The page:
The contents of the booklet itself bear out in less vivid language what has already been written in books by the prisoners. In the last week or two I have read four such books. I have not time to quote them, but I shall mention them by name. There is "The Edge of the Sword" by Captain Anthony Farrar Hockley, D.S.O., M.C., the Adjutant of the Second Battalion of the Gloucester Regiment. He speaks of United States soldiers being shot in the back of their heads after having their hands tied behind their backs with telephone cable. He speaks also of the ice-box punishment—about being put into these little boxes. He quotes Jack Gaster, the London Communist lawyer, as saying: The food I have seen our men eating would make a British housewife's mouth water. I do not think that the food in the Army anywhere, least of all when a man is a prisoner of war, would make any British housewife's mouth water. He also mentions Mrs. Felton and Alan Winnington. I think that the Ministry has been right in withholding the names of the prisoners though it has been asked to mention them, but many of them are mentioned by the Adjutant of the Gloucester Regiment.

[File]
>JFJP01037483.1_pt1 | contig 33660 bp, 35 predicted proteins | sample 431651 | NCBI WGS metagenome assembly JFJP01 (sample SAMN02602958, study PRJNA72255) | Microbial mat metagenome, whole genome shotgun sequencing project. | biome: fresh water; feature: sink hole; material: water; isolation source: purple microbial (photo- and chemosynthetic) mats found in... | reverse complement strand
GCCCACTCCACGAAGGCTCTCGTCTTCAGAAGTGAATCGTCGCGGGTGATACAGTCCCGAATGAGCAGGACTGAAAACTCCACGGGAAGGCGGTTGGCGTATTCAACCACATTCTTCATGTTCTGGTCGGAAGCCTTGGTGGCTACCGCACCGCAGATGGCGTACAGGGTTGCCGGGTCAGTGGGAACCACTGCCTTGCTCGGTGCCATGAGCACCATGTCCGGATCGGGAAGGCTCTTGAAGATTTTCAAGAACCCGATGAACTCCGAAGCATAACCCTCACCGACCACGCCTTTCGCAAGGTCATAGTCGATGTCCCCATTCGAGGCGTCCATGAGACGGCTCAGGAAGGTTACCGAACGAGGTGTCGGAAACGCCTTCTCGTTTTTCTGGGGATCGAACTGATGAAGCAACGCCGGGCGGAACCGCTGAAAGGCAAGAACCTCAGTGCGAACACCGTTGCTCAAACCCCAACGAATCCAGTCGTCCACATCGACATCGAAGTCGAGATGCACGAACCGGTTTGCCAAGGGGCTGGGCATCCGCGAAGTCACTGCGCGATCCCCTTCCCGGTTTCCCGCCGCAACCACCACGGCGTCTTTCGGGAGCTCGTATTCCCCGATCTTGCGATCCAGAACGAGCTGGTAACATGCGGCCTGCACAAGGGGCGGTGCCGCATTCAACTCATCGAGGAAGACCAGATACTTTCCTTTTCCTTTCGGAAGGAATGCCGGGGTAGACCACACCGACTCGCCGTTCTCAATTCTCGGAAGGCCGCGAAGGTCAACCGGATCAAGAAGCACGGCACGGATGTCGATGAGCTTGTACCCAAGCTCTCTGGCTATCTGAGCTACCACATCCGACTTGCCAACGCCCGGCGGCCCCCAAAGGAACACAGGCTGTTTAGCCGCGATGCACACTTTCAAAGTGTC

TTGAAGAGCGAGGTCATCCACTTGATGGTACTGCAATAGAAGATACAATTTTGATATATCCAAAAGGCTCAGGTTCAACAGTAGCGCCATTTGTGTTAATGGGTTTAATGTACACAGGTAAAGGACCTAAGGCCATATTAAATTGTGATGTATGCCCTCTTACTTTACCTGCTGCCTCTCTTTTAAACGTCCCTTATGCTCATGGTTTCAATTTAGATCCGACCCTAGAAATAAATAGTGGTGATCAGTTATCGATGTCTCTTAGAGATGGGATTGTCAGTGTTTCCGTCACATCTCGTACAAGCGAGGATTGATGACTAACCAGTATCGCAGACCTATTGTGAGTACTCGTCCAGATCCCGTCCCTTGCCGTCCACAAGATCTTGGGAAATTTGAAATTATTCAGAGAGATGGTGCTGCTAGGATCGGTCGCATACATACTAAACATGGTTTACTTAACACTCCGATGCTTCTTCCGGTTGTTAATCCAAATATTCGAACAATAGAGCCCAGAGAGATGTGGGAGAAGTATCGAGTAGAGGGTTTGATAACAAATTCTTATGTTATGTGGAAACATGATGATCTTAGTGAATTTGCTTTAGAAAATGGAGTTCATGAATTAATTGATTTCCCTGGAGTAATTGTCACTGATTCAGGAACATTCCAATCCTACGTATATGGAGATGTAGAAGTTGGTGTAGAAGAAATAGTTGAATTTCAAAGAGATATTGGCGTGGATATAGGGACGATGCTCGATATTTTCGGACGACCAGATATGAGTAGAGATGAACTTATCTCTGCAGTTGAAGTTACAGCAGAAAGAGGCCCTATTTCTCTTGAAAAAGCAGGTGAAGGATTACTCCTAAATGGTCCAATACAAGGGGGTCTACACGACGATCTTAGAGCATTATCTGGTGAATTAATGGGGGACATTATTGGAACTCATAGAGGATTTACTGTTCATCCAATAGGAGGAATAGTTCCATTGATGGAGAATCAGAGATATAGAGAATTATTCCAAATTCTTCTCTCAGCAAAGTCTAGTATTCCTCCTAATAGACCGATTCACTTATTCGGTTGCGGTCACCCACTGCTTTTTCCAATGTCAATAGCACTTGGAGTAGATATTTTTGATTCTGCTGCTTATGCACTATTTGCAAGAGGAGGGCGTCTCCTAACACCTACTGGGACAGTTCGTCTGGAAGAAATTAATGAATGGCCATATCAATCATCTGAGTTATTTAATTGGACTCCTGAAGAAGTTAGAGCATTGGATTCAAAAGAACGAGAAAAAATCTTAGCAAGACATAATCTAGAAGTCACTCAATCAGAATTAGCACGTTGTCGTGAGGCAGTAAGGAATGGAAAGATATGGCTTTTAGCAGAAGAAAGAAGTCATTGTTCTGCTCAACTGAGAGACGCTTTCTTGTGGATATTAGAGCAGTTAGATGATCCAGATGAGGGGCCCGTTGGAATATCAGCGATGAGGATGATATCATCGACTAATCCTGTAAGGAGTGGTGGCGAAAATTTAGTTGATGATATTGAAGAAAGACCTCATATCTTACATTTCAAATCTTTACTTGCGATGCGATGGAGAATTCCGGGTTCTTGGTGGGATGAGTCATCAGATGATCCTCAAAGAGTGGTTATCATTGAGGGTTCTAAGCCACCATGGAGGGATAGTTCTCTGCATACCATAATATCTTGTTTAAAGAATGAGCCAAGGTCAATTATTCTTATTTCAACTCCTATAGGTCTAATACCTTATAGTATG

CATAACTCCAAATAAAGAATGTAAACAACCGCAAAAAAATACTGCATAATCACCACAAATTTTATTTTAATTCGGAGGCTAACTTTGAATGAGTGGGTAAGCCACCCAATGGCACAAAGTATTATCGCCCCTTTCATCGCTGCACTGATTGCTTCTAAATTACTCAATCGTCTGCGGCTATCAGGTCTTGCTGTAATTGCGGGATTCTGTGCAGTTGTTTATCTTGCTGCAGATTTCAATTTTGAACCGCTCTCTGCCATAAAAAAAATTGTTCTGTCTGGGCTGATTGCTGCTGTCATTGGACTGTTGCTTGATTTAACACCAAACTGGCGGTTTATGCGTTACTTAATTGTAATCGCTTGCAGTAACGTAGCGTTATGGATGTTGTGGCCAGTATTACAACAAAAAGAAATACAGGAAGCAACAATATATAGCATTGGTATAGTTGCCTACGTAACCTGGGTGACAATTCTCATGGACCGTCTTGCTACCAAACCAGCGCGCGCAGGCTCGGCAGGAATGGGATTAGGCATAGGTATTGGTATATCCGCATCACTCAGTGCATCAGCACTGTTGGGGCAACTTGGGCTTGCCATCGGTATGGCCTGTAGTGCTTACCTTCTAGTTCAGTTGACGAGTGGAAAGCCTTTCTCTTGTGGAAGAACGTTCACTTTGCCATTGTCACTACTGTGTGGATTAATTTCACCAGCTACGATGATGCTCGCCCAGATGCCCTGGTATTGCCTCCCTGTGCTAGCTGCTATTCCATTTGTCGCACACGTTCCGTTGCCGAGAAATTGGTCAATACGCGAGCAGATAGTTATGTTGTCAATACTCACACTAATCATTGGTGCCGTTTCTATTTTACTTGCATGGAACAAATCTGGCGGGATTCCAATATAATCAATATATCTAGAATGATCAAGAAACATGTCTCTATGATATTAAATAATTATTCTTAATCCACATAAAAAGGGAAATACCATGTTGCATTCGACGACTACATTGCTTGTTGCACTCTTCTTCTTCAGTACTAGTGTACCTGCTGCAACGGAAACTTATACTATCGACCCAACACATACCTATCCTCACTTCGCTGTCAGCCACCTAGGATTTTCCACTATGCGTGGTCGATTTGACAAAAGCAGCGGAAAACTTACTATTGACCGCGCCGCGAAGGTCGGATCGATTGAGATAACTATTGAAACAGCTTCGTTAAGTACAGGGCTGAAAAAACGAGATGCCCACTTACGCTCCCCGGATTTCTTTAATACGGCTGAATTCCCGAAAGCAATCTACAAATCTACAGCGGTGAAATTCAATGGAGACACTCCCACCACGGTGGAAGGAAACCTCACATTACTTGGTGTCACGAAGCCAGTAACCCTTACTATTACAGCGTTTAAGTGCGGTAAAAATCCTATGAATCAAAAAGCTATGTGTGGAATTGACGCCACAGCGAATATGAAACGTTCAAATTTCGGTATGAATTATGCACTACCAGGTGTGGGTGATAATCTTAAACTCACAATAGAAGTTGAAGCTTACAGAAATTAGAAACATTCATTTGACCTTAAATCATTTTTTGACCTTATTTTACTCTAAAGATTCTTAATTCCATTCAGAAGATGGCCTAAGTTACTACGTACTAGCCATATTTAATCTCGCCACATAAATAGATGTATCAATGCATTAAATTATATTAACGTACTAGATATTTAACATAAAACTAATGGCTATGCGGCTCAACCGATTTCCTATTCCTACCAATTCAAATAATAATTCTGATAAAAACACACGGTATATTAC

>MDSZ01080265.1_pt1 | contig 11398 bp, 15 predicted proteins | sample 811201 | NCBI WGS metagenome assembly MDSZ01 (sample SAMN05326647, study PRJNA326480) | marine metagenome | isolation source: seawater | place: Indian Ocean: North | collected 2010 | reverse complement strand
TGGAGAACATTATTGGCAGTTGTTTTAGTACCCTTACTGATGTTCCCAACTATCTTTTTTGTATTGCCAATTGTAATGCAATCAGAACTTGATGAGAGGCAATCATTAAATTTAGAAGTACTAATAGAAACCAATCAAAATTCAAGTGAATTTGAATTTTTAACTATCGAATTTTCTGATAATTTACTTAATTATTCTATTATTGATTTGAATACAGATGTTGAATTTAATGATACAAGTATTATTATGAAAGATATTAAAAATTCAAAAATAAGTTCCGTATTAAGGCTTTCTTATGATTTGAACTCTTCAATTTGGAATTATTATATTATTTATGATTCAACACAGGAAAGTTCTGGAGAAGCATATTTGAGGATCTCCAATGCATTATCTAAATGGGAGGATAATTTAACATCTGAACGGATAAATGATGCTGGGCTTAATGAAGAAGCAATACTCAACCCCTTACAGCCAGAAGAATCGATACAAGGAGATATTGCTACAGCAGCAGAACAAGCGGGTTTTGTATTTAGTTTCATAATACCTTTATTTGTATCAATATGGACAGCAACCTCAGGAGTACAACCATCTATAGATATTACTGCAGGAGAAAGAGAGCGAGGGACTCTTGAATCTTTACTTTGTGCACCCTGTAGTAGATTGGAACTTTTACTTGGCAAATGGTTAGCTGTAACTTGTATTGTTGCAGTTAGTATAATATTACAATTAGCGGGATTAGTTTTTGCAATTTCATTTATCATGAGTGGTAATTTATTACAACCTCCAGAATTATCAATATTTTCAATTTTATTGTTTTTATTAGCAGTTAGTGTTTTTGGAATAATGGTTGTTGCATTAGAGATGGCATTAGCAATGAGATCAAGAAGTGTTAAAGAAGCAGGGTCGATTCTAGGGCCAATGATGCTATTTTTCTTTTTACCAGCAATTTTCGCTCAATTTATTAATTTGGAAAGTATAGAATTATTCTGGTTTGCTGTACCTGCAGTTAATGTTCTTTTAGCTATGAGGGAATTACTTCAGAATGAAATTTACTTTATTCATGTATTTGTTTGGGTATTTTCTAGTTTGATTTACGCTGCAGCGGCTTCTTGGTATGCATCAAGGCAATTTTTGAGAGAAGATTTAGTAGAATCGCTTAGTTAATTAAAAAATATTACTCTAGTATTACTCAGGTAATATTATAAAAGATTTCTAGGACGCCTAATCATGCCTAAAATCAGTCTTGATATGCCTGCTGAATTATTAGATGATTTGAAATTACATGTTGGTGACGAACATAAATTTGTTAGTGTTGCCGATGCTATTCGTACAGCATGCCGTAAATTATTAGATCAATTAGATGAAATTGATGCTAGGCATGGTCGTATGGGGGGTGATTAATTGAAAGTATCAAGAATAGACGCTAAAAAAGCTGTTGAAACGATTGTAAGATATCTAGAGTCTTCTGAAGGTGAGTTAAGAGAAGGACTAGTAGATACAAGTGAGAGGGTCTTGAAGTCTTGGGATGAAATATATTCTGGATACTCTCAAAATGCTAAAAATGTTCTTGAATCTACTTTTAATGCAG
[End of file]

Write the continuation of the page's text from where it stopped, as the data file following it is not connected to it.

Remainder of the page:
There is the book by the Rev. S. J. Davies, M.B.E., M.A., C.F., "In Spite of Dungeons." He was the only survivor of four chaplains who were captives in Korea. He describes how the Red Cross were never allowed to serve the prisoners of war in the camps—again merely confirming what Trygvie Lie mentions in his book. He speaks about being put into one of these tiny cells 6 ft. by 4 ft., and mentions numerous prisoners who underwent those things—C.S.M. Morton, C.S.M. Gallagher, and Major Sam Weller. He describes how the Dean of Canterbury's book "I Appeal" was used to sap the prisoners' resistance. He speaks of tape-recorded conversations between Mrs. Monica Felton and United States Air Force officers, who were confessing to the use of germ warfare, being played back to prisoners.

There is, therefore, nothing in the pamphlet which has not been described much more vividly in books. There is "General Dean's Story." General Dean was a United States General who was three years in captivity. He was put in a cage 4 ft. by 4 ft. in which he could neither stand nor stretch. He endured 68 hours of continuous interrogation. He mentions Burchett and Winnington.